The challenge towards deforestation-free soy
“How can we achieve deforestation-free and sustainable soy in European production and import?” Many businesses working with soy ask themselves this question as they already struggle with monitoring legal compliance. Three interrelated reports by IUCN NL show that robust and ambitious sustainability standards avoid illegality in the soy trade chain and support farmers in more responsible ways of producing. Here’s why compliance with deforestation-free sustainability standards, combined with additional support in risk landscapes, is crucial for the European market to clean up its business.
Legal deforestation and conversion
The European feed sector currently promotes a stepwise approach to responsible soy in Europe, trying to achieve legal compliance. Instead of setting the bar to zero deforestation, the sector first focuses on banning illegal deforestation. The IUCN NL report 'An analysis of existing laws on forest protection in the main soy producing countries' in Latin America' shows what legal compliance means for protecting forests and ecosystems in the main Latin American countries of origin for European soy: Brazil, Argentina and Paraguay.
“While the forest and environmental laws offer some protection indeed, still more than 110 million hectares can be legally deforested for soy, beef production or other in Brazil, Argentina, and Paraguay,” says Marianne Hilders, senior expert at IUCN NL. The impact on nature by legal conversion is even higher if we consider other ecosystems, such as grassland and wetlands. “A focus on achieving no illegal deforestation may therefore be time and money lost in the context of the climate and zero deforestation challenges”.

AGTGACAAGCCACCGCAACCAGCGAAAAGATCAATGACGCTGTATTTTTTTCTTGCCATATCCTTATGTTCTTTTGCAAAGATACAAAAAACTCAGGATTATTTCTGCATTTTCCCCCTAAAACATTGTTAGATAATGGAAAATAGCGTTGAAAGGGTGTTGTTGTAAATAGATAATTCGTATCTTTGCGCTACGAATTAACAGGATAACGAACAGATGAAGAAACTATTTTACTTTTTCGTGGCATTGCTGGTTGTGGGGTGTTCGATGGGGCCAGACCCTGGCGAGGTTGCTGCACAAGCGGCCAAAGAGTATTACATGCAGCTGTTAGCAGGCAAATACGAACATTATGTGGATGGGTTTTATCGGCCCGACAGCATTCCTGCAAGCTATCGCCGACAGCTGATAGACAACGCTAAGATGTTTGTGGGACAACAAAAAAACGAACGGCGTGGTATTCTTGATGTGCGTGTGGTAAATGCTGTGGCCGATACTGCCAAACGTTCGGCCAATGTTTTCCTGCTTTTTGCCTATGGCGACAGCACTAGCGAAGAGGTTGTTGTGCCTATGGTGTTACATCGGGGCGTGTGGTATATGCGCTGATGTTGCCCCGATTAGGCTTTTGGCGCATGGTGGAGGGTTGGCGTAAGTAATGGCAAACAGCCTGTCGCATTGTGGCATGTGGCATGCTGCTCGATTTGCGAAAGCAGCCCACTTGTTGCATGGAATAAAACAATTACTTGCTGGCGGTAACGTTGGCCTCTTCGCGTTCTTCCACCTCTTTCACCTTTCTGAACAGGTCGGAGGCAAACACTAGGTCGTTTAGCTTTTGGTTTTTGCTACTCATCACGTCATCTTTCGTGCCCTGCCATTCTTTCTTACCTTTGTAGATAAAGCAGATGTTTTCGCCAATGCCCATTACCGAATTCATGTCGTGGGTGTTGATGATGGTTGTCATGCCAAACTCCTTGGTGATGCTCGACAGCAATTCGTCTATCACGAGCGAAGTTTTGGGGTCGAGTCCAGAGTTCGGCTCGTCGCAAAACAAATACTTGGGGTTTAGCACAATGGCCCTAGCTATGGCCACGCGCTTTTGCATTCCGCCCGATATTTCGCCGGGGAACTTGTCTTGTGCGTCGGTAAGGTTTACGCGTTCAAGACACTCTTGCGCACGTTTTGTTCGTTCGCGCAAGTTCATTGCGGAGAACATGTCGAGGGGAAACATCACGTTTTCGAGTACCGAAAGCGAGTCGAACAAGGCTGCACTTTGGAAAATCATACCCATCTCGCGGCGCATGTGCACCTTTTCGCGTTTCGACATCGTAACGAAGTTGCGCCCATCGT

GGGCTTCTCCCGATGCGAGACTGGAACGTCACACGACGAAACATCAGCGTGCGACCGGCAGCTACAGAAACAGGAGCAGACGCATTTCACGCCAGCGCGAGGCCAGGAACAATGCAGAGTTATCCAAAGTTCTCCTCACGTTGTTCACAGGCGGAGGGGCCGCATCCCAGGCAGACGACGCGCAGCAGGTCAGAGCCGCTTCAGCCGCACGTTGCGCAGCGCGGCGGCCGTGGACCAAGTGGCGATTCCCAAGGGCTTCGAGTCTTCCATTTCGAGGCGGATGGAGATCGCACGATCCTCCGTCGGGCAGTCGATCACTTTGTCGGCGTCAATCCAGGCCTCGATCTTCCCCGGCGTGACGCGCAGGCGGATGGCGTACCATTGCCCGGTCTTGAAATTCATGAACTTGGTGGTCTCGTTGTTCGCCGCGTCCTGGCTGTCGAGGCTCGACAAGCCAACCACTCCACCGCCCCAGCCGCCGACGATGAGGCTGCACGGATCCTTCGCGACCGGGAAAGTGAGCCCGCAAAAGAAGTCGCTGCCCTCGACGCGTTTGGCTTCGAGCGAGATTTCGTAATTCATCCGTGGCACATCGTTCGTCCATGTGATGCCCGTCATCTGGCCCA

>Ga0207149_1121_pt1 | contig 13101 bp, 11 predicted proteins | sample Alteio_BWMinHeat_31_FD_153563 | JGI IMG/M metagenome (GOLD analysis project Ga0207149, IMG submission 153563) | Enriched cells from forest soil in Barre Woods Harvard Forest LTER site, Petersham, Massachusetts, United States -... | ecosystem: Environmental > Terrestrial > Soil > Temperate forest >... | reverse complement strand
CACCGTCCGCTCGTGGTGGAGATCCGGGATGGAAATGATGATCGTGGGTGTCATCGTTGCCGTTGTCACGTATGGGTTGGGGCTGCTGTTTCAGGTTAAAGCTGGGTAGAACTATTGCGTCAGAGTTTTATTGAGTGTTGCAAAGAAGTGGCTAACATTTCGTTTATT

Robust criteria and control
“There is an additional reason to choose for deforestation-free certification options,” says Heleen van den Hombergh, senior expert agro commodities at IUCN NL. “We commissioned a benchmark of soy standards to help guide European buyers and governments in their choice-making. Self-evidently, legal compliance is a part of responsible sourcing. Yet we found that certification systems that do not allow for deforestation and conversion tend to show greater awareness about the need for transparency of their certification locations and the need for robust control. Both aspects are of crucial importance to avoid illegality.”
By choosing deforestation-free certification options, the sector is able to tackle two issues at once: these certification options are generally more effective in achieving legal compliance, while they also contribute to halting legal deforestation. “In the context of the Sustainable Development Goals and the climate challenges of our time, we therefore encourage the sector and government alike to step up their game by going straight for deforestation free options and making legal compliance in landscapes part of the effort,” Van den Hombergh concludes. "Actively reaching out to forest risk landscapes, by buying credits from farmers who make a difference in these landscapes is an important market sign, especially if this is done in combination with additional support."
Transparency of process and progress
In March, a European Soy Monitor will be released. This publication, commissioned by the Initiative for Sustainable Trade (IDH) and IUCN NL reports on the European consumption, import and trade, and the progress in responsible and deforestation free certification in the soy trade chain.
Towards deforestation free soy
IUCN NL supports the transition to deforestation-free and sustainable soy. The three reports are meant to provide valuable input to companies, financial institutions, government representatives and NGOs who seek to step up their efforts in Europe and elsewhere.
IUCN NL initiated the Dutch Soy Platform Initiative and is advisor to the Amsterdam Declaration Partnership and the worldwide Syntegration effort for sustainable soy. IUCN advocates for legislation in Europe to require responsible deforestation-free agrocommodities.
Read the reports
- An analysis of existing laws on forest protection in the main soy producing countries in Latin America
- European Soy Monitor - a mapping of the soy supply chain in the EU-28 member states, Norway and Switzerland - not yet available -